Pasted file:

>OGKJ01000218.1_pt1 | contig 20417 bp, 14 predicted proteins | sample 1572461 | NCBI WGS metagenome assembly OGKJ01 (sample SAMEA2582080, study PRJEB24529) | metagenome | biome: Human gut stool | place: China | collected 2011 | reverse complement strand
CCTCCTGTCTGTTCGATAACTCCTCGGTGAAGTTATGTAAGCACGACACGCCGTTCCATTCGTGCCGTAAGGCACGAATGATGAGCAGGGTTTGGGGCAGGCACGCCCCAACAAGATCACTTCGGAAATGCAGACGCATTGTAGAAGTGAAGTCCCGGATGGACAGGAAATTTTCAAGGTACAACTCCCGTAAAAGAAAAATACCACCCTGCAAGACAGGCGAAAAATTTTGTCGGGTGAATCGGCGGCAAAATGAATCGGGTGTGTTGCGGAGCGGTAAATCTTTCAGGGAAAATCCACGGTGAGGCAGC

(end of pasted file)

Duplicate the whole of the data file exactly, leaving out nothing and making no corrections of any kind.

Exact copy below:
>OGKJ01000218.1_pt1 | contig 20417 bp, 14 predicted proteins | sample 1572461 | NCBI WGS metagenome assembly OGKJ01 (sample SAMEA2582080, study PRJEB24529) | metagenome | biome: Human gut stool | place: China | collected 2011 | reverse complement strand
CCTCCTGTCTGTTCGATAACTCCTCGGTGAAGTTATGTAAGCACGACACGCCGTTCCATTCGTGCCGTAAGGCACGAATGATGAGCAGGGTTTGGGGCAGGCACGCCCCAACAAGATCACTTCGGAAATGCAGACGCATTGTAGAAGTGAAGTCCCGGATGGACAGGAAATTTTCAAGGTACAACTCCCGTAAAAGAAAAATACCACCCTGCAAGACAGGCGAAAAATTTTGTCGGGTGAATCGGCGGCAAAATGAATCGGGTGTGTTGCGGAGCGGTAAATCTTTCAGGGAAAATCCACGGTGAGGCAGC